COVID-19 Update: DOL and EEOC Issue Series of FAQs to Guide Employers

3.30.2020 Blog

The Families First Coronavirus Response Act (FFCRA), which in part provides emergency paid sick leave and expanded Family and Medical Leave Act (FMLA) leave for COVID-19 issues, was signed into law on March 18, 2020. Since then, the Department of Labor (DOL) has been busy issuing a series of FAQs to help employers and employees understand the new law. Employers should note that the DOL has clarified that the new paid leave provisions have an effective date of April 1, 2020, not April 2, 2020 as previously expected.

The Equal Employment Opportunity Commission (EEOC) has also issued a series of FAQs and released a webinar to address how employers should address COVID-19 issues in a manner that complies with the ADA and other EEO obligations.

While these resources can help give guidance on the thorny new issues raised by COVID-19, employers should note that FAQs do not carry the same weight as official guidance or regulations issued by either agency. With that in mind, employers should determine whether any new guidance has been issued prior to making employment-related decisions and memorialize whatever information is available at the time of the decision to support the conclusion that it was made in good faith.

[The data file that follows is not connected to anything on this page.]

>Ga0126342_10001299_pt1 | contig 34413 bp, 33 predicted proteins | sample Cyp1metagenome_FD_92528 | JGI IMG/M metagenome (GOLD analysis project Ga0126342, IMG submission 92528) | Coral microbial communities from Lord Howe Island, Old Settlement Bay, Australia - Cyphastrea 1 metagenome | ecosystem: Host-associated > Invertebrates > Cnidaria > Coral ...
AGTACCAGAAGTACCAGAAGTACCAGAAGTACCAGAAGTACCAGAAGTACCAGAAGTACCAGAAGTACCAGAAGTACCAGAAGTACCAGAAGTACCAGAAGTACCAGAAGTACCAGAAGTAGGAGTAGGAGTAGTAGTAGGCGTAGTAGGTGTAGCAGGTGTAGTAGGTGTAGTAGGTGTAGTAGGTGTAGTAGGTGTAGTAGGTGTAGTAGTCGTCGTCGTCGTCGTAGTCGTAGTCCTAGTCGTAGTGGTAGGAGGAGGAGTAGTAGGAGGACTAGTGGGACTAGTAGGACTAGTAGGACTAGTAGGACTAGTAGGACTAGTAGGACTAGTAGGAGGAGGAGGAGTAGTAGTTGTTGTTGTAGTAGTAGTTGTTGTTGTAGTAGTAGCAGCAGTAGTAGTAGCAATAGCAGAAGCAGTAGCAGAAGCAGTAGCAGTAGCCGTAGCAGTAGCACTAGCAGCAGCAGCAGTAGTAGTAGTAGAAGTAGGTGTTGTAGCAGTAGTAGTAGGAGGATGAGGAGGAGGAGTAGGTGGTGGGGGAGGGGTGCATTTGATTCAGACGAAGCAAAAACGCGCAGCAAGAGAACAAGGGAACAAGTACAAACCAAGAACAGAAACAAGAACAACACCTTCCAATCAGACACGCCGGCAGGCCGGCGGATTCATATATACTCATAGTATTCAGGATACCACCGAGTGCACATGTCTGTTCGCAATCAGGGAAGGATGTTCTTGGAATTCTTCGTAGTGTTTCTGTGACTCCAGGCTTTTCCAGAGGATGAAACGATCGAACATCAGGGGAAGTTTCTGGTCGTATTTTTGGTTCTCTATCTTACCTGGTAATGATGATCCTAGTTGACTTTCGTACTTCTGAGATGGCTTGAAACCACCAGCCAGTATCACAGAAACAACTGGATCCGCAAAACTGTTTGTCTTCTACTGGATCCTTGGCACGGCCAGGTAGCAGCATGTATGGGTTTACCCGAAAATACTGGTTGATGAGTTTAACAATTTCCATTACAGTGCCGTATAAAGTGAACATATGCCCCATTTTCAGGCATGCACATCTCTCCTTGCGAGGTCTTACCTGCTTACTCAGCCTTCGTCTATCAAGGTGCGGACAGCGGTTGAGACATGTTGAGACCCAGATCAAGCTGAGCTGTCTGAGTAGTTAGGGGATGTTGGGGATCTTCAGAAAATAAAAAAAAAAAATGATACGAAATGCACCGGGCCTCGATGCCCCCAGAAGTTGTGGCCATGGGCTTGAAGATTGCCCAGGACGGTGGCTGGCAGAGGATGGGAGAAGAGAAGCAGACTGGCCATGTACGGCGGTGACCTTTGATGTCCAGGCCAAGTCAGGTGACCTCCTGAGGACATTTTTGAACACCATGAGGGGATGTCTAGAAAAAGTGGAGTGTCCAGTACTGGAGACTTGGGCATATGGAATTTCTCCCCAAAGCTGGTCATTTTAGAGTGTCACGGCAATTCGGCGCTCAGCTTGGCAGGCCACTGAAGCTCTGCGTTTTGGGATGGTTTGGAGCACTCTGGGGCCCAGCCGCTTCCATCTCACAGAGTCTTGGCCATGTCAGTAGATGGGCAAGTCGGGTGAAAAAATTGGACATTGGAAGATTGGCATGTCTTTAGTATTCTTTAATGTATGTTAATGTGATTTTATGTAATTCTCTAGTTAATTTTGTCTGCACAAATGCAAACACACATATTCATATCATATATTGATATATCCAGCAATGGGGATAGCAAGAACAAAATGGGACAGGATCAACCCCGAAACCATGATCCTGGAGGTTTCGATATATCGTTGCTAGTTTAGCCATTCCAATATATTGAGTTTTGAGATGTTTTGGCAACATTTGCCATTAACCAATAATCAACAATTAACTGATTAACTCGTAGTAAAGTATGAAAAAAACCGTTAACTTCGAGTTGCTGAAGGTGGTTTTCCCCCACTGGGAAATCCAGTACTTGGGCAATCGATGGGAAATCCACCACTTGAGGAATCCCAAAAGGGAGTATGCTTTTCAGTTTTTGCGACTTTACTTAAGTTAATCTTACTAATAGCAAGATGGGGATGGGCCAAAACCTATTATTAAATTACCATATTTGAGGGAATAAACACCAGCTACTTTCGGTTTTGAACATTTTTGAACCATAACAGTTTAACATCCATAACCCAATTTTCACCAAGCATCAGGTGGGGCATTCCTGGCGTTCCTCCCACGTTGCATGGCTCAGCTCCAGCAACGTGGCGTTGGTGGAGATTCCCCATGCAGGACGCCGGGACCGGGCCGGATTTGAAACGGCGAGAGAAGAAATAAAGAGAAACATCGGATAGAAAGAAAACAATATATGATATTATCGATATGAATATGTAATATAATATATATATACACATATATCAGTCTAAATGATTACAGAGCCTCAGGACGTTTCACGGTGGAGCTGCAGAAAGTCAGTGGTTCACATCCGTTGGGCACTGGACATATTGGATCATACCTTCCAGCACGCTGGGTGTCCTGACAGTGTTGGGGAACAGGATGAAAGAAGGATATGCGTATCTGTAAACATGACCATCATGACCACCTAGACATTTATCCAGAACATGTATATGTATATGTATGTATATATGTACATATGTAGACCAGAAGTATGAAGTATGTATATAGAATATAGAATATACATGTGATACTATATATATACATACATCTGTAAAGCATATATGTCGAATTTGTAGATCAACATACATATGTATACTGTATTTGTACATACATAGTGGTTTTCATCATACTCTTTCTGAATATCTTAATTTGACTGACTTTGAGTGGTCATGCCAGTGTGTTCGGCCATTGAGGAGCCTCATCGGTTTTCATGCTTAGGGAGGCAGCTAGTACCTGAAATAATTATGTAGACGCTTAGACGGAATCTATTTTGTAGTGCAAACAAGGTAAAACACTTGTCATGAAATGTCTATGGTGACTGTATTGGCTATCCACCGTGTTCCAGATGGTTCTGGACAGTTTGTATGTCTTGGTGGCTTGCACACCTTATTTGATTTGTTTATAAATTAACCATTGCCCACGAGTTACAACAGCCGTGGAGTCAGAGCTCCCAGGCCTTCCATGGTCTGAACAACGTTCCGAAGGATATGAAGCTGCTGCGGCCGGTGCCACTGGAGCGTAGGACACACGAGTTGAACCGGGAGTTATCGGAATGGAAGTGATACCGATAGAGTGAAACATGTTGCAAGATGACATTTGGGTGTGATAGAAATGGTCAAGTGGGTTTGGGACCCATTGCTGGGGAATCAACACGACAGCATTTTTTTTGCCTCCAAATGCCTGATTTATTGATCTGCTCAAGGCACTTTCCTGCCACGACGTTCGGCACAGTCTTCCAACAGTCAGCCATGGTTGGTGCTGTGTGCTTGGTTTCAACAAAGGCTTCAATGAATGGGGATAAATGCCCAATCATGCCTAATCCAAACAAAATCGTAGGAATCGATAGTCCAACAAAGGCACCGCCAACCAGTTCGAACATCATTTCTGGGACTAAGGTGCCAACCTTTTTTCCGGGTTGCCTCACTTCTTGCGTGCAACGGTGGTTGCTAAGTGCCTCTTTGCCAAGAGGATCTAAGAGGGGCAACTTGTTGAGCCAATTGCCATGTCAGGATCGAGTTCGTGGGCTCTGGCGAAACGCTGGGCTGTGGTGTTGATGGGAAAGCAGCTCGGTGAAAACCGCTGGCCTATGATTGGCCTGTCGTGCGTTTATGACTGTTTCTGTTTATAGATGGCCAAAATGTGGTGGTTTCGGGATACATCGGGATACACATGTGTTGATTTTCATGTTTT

Department of Labor FAQs

At the time of this writing, the DOL has issued 59 FAQs regarding implementation of the FFCRA emergency paid sick leave and expanded FMLA. The FAQs provide guidance regarding the following questions:

  • How does an employer calculate the 500 employee threshold? (FAQ numbers 2, 3, 39 and 50)
  • How does a small business (less than 50 employees) claim an exemption from the paid leave requirements? (FAQ numbers 4, 58 and 59)
  • How much will an employee receive in paid leave? (FAQ numbers 5-8, 29 (relationship to unemployment benefits), and 31-34 (supplementing with existing paid leave)
  • How much leave is available and how does it interact with previously-available leave? (FAQ numbers 9-14, 31, and 44-47)